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As I have been digging deeper into multi-threading aspects of iOS development, I wanted to investigate several “patterns” for application architecture to support concurrent i/o (downloading/networking), and multi-processor/multi-core CPU bound tasks (batch calculations and processing of large data sets).
For CPU bound tasks, I like to refer to a generic producer-worker-consumer pipeline pattern where the producer supplies a data stream that is divided up and passed to multiple workers. The output from the workers are merged to produce a result to hand off to the consumer.
To demonstrate the concurrent i/o concept, I designed a simple app called 4Loader that utilizes an overall Model-View-Controller application architecture. For concurrency, it is guided by a “request-control-operation-task-event” pattern (i use these terms loosely so as not to refer to other well-known design patterns by similar names). In its current form, the app has four hard-coded URLs of San Francisco images that are downloaded when the user taps one of the quadrants in the view and taps Go. The image in quadrant 1 is over 3MB in size, and the other three are various smaller sizes. The point of the app is to demonstrate how it handles i/o concurrency by starting the download of the larger image in the first quadrant. Then, seconds later, the user downloads another image or two from the other quadrants. Concurrency is “happening” at the networking layer (task-event) while the concurrent operation (the client to the networking task) maintains state in the form of the quadrant view that requested the download.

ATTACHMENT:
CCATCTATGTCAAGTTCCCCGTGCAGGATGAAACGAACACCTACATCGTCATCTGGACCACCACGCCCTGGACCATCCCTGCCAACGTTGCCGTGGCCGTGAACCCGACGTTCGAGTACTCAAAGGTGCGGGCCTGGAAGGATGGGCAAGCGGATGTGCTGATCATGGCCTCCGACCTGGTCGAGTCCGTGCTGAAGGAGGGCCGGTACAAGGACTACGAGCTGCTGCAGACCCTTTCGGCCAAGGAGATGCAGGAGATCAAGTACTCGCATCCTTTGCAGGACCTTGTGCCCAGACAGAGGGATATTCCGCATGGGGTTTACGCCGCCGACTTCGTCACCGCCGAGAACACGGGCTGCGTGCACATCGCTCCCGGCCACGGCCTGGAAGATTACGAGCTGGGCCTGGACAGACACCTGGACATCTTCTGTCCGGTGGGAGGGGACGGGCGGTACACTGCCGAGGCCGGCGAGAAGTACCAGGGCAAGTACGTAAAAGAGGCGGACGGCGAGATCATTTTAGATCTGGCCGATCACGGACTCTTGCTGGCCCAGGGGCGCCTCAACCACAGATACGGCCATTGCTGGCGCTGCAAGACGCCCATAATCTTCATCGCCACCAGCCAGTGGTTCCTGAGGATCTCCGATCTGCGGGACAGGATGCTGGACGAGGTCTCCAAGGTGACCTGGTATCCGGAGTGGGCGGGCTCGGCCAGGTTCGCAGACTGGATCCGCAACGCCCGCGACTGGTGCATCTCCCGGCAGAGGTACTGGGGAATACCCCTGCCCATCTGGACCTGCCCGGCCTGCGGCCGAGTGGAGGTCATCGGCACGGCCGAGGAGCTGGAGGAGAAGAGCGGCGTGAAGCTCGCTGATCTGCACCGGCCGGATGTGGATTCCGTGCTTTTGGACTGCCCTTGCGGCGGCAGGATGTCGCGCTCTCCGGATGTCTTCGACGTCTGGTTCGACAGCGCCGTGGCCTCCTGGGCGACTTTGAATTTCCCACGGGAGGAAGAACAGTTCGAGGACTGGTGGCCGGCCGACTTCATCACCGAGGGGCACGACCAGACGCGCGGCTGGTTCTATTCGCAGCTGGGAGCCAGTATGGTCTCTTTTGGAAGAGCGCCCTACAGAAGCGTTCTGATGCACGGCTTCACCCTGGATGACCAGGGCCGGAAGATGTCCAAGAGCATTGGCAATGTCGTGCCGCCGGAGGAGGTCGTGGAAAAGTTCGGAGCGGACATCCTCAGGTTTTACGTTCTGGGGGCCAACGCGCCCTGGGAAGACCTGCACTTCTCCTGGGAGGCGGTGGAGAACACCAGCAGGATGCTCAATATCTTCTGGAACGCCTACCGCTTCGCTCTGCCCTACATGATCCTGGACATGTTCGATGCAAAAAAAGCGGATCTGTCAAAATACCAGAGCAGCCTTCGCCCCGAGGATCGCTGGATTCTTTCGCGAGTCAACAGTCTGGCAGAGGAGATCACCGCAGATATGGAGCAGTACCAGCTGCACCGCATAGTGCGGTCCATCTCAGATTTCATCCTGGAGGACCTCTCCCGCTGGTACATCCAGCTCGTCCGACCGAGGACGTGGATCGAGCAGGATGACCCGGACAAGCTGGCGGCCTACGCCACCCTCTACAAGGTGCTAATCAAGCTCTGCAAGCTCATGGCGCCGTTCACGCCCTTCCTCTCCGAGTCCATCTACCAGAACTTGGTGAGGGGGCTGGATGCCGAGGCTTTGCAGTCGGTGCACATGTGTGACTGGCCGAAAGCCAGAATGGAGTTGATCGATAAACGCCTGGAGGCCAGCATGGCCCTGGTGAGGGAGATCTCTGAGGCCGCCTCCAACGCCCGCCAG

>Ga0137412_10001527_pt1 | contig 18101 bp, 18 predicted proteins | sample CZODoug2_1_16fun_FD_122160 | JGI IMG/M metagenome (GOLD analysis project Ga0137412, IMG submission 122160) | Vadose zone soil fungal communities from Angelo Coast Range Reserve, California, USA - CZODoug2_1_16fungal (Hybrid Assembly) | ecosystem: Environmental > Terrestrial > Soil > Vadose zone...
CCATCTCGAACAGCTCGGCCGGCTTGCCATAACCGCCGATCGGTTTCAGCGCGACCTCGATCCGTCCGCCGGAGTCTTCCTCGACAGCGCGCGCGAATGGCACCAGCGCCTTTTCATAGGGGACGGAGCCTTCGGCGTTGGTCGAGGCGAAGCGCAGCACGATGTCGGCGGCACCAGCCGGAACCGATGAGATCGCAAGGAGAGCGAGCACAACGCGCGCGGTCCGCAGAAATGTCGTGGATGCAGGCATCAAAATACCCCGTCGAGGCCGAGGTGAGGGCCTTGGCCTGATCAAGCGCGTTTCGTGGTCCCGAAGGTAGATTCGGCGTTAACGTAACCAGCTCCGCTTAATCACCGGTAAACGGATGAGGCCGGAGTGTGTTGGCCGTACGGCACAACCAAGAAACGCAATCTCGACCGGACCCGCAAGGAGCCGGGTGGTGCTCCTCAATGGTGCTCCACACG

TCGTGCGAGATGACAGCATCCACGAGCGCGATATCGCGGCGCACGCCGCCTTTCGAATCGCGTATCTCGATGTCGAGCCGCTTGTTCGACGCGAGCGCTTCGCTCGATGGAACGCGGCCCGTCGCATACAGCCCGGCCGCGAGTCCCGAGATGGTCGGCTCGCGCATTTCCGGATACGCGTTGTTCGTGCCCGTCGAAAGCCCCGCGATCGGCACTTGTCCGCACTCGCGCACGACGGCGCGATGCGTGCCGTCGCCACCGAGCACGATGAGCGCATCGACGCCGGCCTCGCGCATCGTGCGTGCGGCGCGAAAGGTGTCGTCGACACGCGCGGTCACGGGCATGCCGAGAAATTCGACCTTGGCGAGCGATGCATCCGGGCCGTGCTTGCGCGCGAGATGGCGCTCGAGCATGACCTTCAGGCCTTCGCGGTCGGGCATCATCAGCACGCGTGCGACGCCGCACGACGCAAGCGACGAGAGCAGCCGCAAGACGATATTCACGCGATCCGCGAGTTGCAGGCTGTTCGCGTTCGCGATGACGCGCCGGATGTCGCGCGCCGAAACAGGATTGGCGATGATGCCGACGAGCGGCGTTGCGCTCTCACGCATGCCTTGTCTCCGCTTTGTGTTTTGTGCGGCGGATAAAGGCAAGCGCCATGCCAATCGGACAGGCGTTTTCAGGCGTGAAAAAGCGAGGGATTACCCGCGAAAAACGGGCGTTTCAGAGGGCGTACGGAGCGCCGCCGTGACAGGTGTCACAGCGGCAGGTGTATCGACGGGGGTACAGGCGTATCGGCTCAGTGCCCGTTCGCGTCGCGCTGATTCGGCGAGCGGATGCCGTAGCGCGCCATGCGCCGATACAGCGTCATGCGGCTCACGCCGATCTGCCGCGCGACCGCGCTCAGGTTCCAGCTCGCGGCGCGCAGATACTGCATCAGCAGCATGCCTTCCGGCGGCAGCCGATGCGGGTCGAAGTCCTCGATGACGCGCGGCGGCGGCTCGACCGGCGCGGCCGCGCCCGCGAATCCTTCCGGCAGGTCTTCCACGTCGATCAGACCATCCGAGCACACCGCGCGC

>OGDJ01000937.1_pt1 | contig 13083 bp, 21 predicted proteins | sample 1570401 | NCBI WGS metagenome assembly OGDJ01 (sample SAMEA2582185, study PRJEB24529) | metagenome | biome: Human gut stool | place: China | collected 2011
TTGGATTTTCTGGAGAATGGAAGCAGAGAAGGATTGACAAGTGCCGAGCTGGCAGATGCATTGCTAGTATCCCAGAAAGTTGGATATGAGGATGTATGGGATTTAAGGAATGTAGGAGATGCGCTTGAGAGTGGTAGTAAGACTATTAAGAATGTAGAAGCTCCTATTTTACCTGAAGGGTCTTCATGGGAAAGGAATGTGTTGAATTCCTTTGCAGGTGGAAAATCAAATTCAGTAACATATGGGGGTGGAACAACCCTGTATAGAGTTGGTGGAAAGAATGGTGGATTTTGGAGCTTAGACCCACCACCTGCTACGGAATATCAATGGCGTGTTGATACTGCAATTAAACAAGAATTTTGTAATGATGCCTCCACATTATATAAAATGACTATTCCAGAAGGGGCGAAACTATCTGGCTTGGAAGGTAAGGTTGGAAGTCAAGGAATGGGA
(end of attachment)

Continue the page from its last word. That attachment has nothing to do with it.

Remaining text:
Check out the demo. On the controller layer, It utilizes NSOperationQueue to manage the concurrent DownloadOperations (which are NSOperation subclasses). Each DownloadOperation also fires off a NSTimer for timeouts which execute in its own NSRunLoop. In additional, to maintain the networking layer, the operation layer keeps an NSRunLoop “alive” until either the download is completed, results in an error or times-out. NSURLConnection, in its asynchronous form, is utilized to capture the data and maintain progress updates. Downloaded images are cached with a custom NSCache object (Note that this is only for demo purposes. In a production app, I prefer to use a different storage/caching scheme for large image downloads). At the operations layer, Grand Central Dispatch is deployed to handle callbacks to the main queue (through Delegation) which updates the UI (progress updates, displaying the image or timeout alerts).
The code is available at github.